members: "AS65540",
    mntBy: ["EXAMPLE1-MNT", "EXAMPLE2-MNT"]
    objectClass: ["as-set"]
  ) {
    rpslPk
    mntBy
    source
    ... on RPSLAsSet {
      members
    }
  }
}

Now as-set objects that the query returns, include a members attribute. Note that if you also expect RPSLRouteSet objects, that also have a members attribute, you need to specify them both:

query {
  rpslObjects(mntBy: "EXAMPLE1-MNT") {
    rpslPk
    mntBy
    source
    ... on RPSLAsSet {
      members
    ... on RPSLRouteSet {
      members
    }
    }
  }
}

You can query a different set of fields from each type of object.

The RPSL... objects are all defined in the GraphQL schema, and there is one for each RPSL object class known to IRRd. You can see in the schema which fields each of them has. Other than RPSL attributes, some objects have fields like ipFirst, prefix or asn: they contain the extracted metadata from that object and the IPs and/or ASN it relates to. For example, on an RPSLRoute you can retrieve the origin field to get "AS64512", and the asn field to get 64512.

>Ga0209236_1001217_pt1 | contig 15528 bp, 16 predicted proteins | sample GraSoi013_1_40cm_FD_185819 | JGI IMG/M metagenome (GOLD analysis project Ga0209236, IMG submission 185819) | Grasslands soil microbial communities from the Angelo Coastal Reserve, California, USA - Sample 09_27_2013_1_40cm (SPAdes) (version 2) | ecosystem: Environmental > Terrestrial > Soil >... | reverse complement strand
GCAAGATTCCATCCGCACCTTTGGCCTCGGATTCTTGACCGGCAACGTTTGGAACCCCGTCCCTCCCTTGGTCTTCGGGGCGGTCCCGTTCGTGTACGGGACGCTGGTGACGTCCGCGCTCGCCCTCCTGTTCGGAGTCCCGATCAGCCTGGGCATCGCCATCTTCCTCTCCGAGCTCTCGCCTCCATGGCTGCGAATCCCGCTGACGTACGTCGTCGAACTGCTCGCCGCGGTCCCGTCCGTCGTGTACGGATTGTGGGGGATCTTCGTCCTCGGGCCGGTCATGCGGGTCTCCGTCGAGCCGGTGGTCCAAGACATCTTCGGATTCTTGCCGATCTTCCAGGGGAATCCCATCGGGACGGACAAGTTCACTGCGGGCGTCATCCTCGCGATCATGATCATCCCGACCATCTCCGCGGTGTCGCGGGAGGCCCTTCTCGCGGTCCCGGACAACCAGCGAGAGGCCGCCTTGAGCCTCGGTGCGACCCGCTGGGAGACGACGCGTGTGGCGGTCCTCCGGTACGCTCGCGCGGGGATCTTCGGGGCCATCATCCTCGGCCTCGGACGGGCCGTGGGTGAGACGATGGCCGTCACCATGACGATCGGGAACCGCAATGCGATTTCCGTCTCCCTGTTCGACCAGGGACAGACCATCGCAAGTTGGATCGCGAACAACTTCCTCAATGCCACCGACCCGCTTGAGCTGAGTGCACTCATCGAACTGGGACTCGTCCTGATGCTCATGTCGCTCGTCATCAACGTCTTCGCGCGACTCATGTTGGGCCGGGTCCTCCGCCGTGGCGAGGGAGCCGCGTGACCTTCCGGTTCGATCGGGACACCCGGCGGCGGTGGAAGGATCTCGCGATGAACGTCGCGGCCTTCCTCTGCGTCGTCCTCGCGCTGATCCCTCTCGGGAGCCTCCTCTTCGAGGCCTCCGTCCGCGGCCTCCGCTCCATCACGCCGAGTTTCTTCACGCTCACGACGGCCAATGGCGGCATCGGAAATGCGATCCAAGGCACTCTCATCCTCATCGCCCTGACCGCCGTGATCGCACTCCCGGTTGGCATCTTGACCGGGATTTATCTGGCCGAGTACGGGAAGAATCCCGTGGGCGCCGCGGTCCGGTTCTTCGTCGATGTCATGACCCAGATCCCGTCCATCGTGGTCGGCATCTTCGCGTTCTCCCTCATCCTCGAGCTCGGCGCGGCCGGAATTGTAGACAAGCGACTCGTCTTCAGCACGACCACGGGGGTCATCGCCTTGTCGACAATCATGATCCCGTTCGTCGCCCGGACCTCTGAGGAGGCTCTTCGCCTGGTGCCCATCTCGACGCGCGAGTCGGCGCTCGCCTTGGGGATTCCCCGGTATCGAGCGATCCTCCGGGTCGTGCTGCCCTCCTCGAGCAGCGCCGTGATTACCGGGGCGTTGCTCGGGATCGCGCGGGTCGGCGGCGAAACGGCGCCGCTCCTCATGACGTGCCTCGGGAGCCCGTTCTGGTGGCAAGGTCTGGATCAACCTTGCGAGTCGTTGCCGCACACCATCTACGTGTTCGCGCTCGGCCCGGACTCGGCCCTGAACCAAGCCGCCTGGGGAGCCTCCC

RPSL object queries also support retrieving related objects, through special fields, which all end in Objs. Let’s take the following query:

query {
  rpslObjects(rpslPk: "AS-DEMO") {
    mntBy
  }
}

Which returns:

{
  "data": {
    "rpslObjects": [
      {
        "mntBy": [
          "EXAMPLE-MNT"
        ]
      }
    ]
  }
}

Related object queries can be used to dig deeper into related objects, like the maintainer. The mntBy field just retrieves the text in the mnt-by attribute, the mntByObjs field will try to retrieve the actual object, from which you can then in turn query fields.

For example:

query {
  rpslObjects(rpslPk: "AS-DEMO") {
    mntByObjs {
      rpslPk
      mntNfy
    }
  }
}

Will return:

{
  "data": {